How to track and secure open source in your enterprise

Your developers are using open source — even if you don't know about it. Here's how to take control and why you need to.

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Recently, SAS issued a rather plaintive call for enterprises to limit the number of open source projects they use to a somewhat arbitrary percentage. That seems a rather obvious attempt to protest the rise of the open source R programming language for data science and analysis in a market where SAS has been dominant. But there is a good point hidden in the bluster: Using open source responsibly means knowing what you’re using so you can track and maintain it.

Most enterprises aren’t aware of how much open source their developers use and what vulnerabilities that might expose them to. You can’t do security assessments or patch management on open source projects you don’t know you’re relying on.

Sonatype’s 2016 software supply chain study found that third-party components comprise eighty to ninety percent of the code in a typical enterprise Java application — and one in sixteen of those components that enterprises download has a security vulnerability. Older components have three times as many security flaws as newer versions, and over half of the components used in enterprise apps are over two years old. Two years after the Heartbleed bug was found, more than half of the OpenSSL versions Cisco Security Research tested in 2015 were still vulnerable.

In 2014, Veracode found that open source and third-party components used in enterprise web applications introduced an average of 24 known vulnerabilities into each of the 5,000 applications it scanned.

“Even software companies that already know they’re using open source code may need tools to manage that better. Enterprises rarely know just how much open source they’re using,” Rami Sass, CEO and co-founder of open source monitoring and management service WhiteSource tells CIO.com.  “Enterprises like banks, financial services companies, media companies have large software engineering departments these days. They’re often surprised to find out how extensive their use of open source is and how little of that their manual inventory processes have been tracking. On average, they find three times the number of components they thought they had. Sometimes it’s as high as 10 times.”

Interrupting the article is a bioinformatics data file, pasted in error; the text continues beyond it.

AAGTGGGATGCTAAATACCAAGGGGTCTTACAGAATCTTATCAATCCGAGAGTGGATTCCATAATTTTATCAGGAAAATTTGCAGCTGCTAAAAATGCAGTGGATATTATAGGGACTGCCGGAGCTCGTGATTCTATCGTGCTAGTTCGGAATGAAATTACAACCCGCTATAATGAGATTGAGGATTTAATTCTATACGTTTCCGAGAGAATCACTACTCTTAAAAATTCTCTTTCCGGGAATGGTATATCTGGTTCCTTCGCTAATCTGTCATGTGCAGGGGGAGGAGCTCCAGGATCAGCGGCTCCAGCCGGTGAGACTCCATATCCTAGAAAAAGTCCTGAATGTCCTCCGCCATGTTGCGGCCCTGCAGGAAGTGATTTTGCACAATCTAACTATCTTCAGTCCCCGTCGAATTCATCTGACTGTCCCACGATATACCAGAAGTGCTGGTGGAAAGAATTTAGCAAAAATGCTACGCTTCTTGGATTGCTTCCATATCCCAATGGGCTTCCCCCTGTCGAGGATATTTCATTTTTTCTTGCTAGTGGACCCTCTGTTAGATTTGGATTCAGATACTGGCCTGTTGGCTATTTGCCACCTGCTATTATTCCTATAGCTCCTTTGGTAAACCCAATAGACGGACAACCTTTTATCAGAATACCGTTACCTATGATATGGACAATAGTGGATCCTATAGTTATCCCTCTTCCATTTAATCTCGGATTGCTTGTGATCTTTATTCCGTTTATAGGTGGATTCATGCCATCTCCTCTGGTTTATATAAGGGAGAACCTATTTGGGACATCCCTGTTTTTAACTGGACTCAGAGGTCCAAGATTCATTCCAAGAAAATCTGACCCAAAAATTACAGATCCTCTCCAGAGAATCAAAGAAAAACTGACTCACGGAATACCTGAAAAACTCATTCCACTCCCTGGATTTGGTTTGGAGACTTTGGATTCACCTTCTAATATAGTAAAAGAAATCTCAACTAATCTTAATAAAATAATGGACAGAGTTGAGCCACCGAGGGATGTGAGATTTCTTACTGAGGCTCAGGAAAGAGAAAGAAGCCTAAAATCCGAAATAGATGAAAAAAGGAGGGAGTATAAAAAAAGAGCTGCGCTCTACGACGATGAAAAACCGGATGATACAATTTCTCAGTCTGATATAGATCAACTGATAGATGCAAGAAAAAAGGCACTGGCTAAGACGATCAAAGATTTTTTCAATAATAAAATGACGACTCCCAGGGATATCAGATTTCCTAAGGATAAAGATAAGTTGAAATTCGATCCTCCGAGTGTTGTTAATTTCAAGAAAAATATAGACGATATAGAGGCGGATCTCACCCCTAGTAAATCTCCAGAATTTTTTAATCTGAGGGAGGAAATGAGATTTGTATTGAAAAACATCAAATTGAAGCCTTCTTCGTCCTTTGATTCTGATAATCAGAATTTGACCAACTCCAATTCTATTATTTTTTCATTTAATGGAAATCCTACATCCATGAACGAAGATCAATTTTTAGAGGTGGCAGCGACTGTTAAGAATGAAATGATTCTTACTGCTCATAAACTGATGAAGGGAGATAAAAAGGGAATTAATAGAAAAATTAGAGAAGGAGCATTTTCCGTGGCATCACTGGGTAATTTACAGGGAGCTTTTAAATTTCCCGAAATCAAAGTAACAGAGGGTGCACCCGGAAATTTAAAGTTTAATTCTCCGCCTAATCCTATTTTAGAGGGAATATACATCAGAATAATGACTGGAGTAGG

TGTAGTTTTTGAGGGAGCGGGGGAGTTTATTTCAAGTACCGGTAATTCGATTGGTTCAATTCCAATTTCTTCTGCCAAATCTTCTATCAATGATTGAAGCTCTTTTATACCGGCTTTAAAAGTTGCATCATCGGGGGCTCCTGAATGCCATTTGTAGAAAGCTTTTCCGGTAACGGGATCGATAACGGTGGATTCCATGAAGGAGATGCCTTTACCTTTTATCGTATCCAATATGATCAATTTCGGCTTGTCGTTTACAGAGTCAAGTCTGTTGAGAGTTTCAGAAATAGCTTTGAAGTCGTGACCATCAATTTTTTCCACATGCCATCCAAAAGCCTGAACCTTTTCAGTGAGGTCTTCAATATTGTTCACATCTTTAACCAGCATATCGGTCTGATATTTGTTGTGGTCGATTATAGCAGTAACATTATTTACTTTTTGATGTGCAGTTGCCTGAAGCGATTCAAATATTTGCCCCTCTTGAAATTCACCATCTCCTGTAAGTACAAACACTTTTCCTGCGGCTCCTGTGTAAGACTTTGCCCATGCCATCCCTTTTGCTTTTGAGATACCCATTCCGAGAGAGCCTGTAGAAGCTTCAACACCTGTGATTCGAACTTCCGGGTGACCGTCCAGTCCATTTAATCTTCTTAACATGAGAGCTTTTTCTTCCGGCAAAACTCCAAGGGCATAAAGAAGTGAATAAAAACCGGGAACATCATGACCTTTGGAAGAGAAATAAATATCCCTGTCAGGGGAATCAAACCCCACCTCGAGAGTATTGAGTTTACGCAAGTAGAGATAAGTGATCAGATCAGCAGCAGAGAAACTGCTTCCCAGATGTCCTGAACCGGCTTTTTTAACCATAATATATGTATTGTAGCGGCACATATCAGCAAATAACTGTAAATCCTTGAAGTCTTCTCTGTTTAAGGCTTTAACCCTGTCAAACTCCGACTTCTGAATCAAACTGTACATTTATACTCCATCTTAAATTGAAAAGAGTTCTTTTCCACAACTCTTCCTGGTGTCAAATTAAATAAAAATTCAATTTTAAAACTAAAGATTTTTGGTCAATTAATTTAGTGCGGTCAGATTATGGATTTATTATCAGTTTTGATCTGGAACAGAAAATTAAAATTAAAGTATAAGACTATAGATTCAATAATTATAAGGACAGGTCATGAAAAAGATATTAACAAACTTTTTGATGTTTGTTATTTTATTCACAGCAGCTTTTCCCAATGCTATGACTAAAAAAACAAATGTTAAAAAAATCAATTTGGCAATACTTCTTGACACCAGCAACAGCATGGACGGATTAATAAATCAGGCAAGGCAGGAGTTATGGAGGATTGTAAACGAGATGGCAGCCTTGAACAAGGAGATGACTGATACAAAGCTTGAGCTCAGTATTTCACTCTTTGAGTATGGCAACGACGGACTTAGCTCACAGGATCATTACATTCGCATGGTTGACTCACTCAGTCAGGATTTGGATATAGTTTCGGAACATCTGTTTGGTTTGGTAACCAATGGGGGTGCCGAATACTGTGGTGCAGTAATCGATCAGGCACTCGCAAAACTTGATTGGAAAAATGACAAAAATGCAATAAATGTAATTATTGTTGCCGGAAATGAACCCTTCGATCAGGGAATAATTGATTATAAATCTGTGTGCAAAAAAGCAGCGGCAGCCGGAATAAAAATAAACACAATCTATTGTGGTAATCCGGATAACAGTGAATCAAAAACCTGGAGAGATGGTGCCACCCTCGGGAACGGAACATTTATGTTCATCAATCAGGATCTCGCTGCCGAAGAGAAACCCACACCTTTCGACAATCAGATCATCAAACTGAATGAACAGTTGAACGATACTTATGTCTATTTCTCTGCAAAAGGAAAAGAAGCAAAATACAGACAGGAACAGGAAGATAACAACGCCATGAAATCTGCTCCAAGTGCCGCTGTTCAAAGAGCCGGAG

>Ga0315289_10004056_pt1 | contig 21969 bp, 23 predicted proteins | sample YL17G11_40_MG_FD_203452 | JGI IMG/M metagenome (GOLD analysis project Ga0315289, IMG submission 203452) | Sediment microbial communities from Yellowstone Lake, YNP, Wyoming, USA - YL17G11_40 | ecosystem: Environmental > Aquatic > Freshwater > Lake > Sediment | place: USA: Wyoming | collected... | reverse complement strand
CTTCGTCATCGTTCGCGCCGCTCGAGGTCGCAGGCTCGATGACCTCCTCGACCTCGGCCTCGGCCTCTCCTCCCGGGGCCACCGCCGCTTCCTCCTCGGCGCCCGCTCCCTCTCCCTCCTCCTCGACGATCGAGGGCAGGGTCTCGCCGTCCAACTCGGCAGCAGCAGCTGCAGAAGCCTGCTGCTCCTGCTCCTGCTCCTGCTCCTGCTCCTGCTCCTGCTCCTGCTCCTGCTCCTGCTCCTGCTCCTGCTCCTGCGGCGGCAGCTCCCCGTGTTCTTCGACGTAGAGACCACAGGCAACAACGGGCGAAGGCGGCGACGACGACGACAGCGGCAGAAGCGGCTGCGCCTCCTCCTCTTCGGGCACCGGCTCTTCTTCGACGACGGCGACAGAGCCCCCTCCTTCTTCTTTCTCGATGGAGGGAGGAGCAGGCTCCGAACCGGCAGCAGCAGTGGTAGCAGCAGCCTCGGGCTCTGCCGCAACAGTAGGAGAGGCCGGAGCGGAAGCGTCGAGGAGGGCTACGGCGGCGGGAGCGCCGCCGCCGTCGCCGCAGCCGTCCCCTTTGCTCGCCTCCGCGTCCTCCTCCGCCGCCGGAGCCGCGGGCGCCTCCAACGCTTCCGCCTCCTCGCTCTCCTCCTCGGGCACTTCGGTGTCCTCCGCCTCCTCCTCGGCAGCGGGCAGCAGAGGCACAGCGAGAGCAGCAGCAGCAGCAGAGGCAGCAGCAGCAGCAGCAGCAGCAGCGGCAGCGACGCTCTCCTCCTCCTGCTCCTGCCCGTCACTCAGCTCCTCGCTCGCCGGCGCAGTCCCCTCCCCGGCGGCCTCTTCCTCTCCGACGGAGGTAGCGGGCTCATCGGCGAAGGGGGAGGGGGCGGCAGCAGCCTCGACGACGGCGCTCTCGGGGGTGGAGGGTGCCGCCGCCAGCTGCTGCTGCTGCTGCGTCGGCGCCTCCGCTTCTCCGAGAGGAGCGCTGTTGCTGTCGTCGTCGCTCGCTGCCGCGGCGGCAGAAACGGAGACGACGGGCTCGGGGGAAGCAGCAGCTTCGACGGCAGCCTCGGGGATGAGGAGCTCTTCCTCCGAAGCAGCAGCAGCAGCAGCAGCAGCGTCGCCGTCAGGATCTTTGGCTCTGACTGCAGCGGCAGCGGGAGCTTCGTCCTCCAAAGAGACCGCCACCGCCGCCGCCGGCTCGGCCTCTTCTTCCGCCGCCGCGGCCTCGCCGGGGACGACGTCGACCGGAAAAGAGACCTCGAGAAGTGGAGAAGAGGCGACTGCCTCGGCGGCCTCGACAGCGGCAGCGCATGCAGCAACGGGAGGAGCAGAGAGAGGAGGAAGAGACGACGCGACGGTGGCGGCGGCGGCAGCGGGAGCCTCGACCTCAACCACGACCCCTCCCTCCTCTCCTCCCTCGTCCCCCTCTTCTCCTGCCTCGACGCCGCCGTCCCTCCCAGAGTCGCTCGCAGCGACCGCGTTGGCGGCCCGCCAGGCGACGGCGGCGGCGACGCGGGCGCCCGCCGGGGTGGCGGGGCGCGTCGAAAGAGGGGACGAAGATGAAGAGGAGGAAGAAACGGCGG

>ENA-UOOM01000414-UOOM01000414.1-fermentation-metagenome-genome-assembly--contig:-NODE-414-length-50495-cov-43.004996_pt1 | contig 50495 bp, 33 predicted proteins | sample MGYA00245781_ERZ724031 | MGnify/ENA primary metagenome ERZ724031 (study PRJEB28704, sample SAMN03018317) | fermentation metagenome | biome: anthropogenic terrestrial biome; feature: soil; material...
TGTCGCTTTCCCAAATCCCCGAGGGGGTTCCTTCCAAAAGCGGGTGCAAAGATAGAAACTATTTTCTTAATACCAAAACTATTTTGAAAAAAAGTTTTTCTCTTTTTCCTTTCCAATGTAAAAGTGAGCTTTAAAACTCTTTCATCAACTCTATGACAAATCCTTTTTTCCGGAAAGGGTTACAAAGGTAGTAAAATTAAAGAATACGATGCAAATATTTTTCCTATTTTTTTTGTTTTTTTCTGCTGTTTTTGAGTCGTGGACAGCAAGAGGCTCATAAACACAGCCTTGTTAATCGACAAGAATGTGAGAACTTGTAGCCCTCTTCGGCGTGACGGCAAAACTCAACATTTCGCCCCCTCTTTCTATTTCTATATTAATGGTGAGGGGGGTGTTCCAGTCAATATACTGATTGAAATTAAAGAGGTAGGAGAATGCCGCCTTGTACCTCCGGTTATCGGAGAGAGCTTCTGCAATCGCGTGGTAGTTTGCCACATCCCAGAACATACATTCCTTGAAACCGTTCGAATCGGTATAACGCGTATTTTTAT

This isn’t to say that you don't want your developers to take advantage of open source, especially if you’re moving towards DevOps, because there are so many useful tools available in areas where writing your own code doesn’t do anything to differentiate you from your competitors. “Using open source in business makes sense, because you want your developers to stay focused on your core business,” Sass says. “So much of what you need has already been invented; you want to reuse something that’s already been tested and that’s maintained by the community, so that you don’t have to do all the heavy lifting. That’s why everyone loves open source — but unfortunately, open source has its own issues.”

Open source license liabilities

In the past, businesses were often most concerned with the licensing side of open source. “Open source is free but it does come with a lot of strings attached,” Sass points out. Open source licensing can be a minefield for commercial organizations. Although an increasing number of projects use permissive licenses like the MIT and Apache licences, which have minimal requirements about how the code can be redistributed, other licenses have more onerous requirements. Google’s recent guidance on how it uses open source includes notes on which licenses, like AGPL, are banned internally because of the requirements to publish the code of derivative works.

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